he parable of the prodigal son has been called the greatest short story in the world.1
The kindness of the forgiving father astounds us. But have we neglected the courage of the prodigal? Granted, he was a little slow to catch on to life’s actual realities. He had to sink low before reality struck. He had to reach the end of his resources before he noticed that they had been steadily diminishing. He had to be homeless, friendless, and forsaken before taking action. But then he did a number of remarkable things.
What the Prodigal Did
First of all, aided by the pangs of a gnawing stomach, he sat down to think. He took inventory of his life, where he had come from (an honored position in a well-to-do home), his past course of action (squandering his living by all out-go with no in-come), and his present situation (in a pigpen). He “came to himself”! Where had he been before? Honesty with self is a great and painful virtue, and altogether too rare. Few people have or care to develop it. Most will smother any thoughts of regret in a host of escape mechanisms, pop psychologies, or rationalizations that keep us from making a candid appraisal of our lives. But the prodigal faced up to himself. He even prepared his confession: “Father, I have sinned.” Brave words! For it takes courage to admit, “Guilty as charged.”
“I have sinned against heaven and against you
” (see Luke 15:21). Amazing words! A sinful life, he sensed, is directed against both God and others. Even then, he little understood the pain he had caused his father and all those who loved him. He had not stopped to consider the emptiness he had left behind, the worry and fears, the sleepless nights, the anguish and tears, he had caused his parents. But now he accepted the verdict of an accusing conscience. It is hard to accept friendly counsel, advice, or reproof. Too often we throw up a wall of resistance instead of admitting, “That sounds like me. You are right.” But if we keep hearing the same complaints about ourselves it may be time to own up.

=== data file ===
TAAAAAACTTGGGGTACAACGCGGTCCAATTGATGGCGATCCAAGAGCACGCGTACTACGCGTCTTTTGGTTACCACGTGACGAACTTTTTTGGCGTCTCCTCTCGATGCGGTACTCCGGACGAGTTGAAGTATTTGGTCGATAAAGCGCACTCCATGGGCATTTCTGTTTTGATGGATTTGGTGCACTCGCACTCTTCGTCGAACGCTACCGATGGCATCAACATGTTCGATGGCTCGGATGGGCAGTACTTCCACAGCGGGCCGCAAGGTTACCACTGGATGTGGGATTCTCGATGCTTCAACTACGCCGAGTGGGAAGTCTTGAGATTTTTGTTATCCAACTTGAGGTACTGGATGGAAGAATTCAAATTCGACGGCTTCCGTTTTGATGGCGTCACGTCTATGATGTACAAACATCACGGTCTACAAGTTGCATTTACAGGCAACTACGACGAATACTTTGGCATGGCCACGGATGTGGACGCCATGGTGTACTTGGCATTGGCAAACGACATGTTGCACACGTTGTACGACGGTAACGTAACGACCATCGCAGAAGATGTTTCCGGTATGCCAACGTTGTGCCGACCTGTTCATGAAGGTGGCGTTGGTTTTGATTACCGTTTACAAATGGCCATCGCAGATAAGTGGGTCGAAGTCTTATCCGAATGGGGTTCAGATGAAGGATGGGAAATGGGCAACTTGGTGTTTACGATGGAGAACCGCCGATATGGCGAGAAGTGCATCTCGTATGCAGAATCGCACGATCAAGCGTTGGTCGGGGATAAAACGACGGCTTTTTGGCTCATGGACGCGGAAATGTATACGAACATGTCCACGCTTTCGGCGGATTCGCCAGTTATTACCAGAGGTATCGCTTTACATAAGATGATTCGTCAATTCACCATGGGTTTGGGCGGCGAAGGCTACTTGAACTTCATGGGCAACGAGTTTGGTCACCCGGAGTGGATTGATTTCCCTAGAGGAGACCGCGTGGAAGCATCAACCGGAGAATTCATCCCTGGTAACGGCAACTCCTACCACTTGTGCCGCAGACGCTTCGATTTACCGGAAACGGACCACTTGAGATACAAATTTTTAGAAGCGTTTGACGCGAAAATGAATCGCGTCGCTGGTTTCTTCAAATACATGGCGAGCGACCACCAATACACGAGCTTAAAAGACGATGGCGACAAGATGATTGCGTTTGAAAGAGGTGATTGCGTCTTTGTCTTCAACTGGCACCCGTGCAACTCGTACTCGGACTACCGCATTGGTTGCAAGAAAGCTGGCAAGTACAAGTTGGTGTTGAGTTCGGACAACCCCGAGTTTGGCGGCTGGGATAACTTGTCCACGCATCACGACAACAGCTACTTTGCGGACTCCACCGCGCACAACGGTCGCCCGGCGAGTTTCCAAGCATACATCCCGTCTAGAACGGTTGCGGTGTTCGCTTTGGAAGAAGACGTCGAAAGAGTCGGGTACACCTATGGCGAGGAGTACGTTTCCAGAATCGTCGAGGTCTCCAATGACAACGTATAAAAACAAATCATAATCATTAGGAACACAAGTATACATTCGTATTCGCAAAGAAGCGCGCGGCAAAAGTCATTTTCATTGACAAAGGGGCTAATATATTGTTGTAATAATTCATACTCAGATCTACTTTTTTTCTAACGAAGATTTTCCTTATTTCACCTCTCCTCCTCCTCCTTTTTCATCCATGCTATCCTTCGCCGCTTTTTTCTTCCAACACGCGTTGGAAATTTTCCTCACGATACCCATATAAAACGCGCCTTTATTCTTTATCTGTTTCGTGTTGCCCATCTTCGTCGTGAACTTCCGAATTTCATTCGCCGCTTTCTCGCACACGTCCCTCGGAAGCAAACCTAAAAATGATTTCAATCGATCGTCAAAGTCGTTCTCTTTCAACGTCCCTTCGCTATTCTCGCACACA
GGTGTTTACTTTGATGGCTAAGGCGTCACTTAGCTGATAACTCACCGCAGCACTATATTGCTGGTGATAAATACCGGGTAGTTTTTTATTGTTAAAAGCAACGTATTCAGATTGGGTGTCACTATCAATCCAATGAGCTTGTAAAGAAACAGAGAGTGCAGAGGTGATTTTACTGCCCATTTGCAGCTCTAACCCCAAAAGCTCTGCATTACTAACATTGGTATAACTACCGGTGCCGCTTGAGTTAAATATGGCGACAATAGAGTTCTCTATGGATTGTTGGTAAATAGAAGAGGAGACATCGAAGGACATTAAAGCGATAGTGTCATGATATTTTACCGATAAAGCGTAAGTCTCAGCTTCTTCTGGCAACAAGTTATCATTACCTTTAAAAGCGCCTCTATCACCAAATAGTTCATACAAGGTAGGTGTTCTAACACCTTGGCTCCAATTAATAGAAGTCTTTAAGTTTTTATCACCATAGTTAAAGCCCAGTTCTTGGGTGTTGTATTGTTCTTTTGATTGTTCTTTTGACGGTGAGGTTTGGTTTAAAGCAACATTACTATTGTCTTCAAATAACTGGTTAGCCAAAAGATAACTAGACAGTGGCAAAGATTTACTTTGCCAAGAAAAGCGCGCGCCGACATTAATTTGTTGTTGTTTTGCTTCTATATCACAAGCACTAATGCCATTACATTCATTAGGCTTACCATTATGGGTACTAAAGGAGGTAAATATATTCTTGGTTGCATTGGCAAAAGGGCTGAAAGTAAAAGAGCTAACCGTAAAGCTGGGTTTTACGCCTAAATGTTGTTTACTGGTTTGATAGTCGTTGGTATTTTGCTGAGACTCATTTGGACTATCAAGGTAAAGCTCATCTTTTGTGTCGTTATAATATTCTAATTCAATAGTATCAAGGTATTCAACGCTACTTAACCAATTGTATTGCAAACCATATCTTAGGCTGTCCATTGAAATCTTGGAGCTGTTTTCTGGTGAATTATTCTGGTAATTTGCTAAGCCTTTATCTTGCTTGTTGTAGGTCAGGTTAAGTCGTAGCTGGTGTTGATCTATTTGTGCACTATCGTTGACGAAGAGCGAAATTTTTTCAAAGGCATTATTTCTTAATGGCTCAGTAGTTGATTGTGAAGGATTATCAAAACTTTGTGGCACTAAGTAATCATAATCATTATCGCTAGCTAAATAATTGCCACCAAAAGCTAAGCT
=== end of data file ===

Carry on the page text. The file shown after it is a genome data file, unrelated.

The prodigal’s next virtue was to leave the pigpen and start the journey home. Not very many people do this. I once heard a drunk alcoholic berate himself for all his faults. But repentance did not come with sobriety. Smokers are forever wishing to quit—but not now! Immoral relationships need to end—yes, but not now. We can’t leave the “far country” and its pigpen yet.
Not understanding the depth of his father’s love, the prodigal had no idea what kind of reception he would receive. He was sure he would have to work his way up from the lowest rung, that of day laborer,2
but he was willing to start at the bottom. He admitted that he deserved no favors.
He also must have sensed that he would have to face his older brother. Having stayed home and faithfully worked the farm, expecting to inherit it all when his father died, big brother would not be happy to see him return. Churchgoing older brothers may resist returning prodigals. They may question whether the repentance is genuine. They may hang on to their hurts and refuse to forgive. But throwing all caution to the winds, expecting nothing but judgment, conscious only of his guilt and unworthiness, the prodigal went home. This is the essence of true repentance.
Repentance and More
How little we hear of repentance today. Once a major emphasis of evangelical preaching and Bible study, we now jump over it to dwell on God’s forgiveness. Yet all the blessings of heaven are conditioned upon repentance. “Father, I have sinned,” we need to concede, and hear Jesus’ answer: “There is joy in heaven over one sinner who repents” (see Luke 15:7).